Appeal from order and judgment of Court of Common Pleas, Trial Division, of Philadelphia, June T., 1963, No. 1750, in case of Catherine K. Berkebile, Executrix v. Brantly Helicopter Corporation.
Laurence H. Eldredge, for appellant.
Sidney L. Wickenhaver, with him Montgomery, McCracken, Walker & Rhoads, for appellee.
Wright, P. J., Watkins, Jacobs, Hoffman, Spaulding, Cercone, and Spaeth, JJ. Opinion by Hoffman, J. Wright, P. J. would affirm on the opinion of Judge Chudoff.
[ 225 Pa. Super. Page 350]
This is an appeal from a judgment in favor of the appellee, Brantly Helicopter Corporation. Appellant cites numerous grounds for reversal, each of which will be discussed below.
On July 9, 1962, Cloyd G. Berkebile was killed when the Brantly B-2 helicopter he was piloting crashed near Franklin, Pennsylvania. Decedent's executrix brought a wrongful death and survival action against the manufacturer of the helicopter, Brantly Helicopter Corporation,
[ 225 Pa. Super. Page 351]
based on a theory of strict liability. The case was tried before a jury and a verdict was returned for the defendant. On appeal, this Court granted plaintiff a new trial.*fn1 In the second trial before the Honorable Earl Chudoff and a jury, the jury again returned a verdict for the defendant. From a denial of appellant's post-trial motions, this appeal has followed.
In January of 1962, Mr. Berkebile purchased a small helicopter from Brantly's distributor. There is no dispute that the helicopter was regularly checked and serviced during the six months from the date of purchase.
On July 9, 1962, Mr. Berkebile flew to Chess Lamberton Airport in Franklin and asked for 100 octane gasoline. Finding that fuel was unavailable, Mr. Berkebile took off in the direction of Oil City. Minutes later, when he was only two miles from the airport and while in climbing flight, a seven foot-long piece of one of the three rotor blades separated from the copter and flew off. The helicopter crashed, killing Mr. Berkebile.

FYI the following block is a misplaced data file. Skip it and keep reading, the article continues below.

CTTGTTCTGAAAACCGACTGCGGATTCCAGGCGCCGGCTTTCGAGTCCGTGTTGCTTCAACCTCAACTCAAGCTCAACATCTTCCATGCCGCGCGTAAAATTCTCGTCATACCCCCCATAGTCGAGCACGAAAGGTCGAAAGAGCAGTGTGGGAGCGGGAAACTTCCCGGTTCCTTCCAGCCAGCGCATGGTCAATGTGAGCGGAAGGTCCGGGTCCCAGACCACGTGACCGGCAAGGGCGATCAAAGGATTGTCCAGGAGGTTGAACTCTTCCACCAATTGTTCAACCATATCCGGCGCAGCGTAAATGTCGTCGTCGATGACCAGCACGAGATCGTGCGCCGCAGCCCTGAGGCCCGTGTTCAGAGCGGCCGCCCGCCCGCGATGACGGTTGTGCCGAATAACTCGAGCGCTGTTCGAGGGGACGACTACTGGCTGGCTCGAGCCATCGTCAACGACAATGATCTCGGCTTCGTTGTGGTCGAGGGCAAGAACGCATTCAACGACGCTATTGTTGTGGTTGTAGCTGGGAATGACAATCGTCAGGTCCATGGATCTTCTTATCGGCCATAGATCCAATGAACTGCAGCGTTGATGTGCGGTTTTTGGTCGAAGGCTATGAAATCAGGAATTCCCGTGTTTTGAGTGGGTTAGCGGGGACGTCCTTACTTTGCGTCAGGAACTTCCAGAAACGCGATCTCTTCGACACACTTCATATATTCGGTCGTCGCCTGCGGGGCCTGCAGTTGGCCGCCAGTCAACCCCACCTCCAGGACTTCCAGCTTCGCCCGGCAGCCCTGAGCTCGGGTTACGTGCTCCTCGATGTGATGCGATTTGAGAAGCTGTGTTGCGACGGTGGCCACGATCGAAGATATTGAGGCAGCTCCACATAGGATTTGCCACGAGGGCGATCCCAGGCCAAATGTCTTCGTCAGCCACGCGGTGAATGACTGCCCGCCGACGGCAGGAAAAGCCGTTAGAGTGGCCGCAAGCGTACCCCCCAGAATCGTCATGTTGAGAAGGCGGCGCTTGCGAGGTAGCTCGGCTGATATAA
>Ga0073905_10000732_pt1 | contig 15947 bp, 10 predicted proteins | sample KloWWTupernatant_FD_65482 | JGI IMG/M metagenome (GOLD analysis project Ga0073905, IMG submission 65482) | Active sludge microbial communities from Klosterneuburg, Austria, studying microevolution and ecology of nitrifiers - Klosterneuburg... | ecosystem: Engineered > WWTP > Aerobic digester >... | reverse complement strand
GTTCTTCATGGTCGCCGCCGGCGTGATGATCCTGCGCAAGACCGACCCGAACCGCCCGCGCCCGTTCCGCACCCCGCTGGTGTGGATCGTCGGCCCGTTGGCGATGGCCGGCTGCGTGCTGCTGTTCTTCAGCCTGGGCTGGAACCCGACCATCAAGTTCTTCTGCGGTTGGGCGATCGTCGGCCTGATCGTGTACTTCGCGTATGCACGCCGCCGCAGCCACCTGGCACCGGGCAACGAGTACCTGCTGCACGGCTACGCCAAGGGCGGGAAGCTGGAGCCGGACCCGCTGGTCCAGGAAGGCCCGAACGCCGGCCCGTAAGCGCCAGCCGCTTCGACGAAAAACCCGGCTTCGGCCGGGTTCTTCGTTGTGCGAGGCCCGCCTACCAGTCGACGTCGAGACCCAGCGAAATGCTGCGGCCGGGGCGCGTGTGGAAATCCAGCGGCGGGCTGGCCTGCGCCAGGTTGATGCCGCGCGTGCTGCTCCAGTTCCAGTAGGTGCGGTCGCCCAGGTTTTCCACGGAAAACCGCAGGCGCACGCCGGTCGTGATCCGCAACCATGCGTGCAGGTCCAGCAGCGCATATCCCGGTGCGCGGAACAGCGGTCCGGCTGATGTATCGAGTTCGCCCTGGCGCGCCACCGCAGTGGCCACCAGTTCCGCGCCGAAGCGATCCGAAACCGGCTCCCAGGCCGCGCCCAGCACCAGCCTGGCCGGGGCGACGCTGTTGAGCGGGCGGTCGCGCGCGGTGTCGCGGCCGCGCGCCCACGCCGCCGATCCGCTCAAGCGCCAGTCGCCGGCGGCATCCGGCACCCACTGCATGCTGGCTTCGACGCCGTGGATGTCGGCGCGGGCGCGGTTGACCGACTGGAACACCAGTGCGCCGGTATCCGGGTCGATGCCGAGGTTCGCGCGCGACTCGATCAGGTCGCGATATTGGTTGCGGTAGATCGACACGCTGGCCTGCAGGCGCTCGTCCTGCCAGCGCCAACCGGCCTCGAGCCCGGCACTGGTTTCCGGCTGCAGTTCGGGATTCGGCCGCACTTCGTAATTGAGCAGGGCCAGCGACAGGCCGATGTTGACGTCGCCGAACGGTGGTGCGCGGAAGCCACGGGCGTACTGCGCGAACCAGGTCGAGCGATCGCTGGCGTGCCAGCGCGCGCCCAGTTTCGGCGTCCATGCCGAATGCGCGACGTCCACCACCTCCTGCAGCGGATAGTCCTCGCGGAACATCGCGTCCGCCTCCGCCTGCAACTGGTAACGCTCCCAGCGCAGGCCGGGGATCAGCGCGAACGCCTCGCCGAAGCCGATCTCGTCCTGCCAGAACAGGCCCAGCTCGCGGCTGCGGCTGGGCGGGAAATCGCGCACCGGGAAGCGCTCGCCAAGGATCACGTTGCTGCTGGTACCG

Prior to the purchase of the helicopter, Mr. Berkebile had never flown a helicopter. Defendant's advertising brochure, which was primarily directed to the non-professional flier read: "The versatile B-2 is America's lowest priced helicopter designed specifically for
[ 225 Pa. Super. Page 352]
non-professional use. Tricky to operate? Not at all. Beginners and professionals alike agree that the Brantly is easy to fly with or without experience in conventional aircraft."
At the second trial, plaintiff sought recovery on the following theories: (1) that the design of the rotor system was such that in the event of emergency power failure in climbing flight the pilot had only one-third second to get into autorotation which was not enough time to enable a reasonable man to save his life; (2) the rotor blade was defective; (3) that defendant, in its advertising brochure, misrepresented the safety of the helicopter; (4) the defendant gave no adequate warnings of the need for instantaneous reaction in emergency power failure.
Defendant denying the existence of a defect, theorized that the blade fractured because of abnormal use brought about by greatly reduced rotor speed due to power failure from fuel exhaustion and failure of the decedent to push down the "collective pitch stick" in time to go into autorotation. Defendant further contended that there was sufficient time for the reasonable man to go into autorotation and that adequate warnings and instructions were supplied to do so.
Appellant contends that numerous errors were committed by the trial court in its evidentiary rulings and in its charge to the jury on the applicable law.
An examination of the trial court's charge discloses that the trial judge properly charged the jury on appellant's first two theories. Appellant sought to establish the existence of a defective condition in either the rotor blade or the emergency mechanism of the autorotational system. Charging directly from language in Webb v. Zern, 422 Pa. 424, 220 A.2d 853 (1966) and its progeny, the trial court ably instructed the jury on ...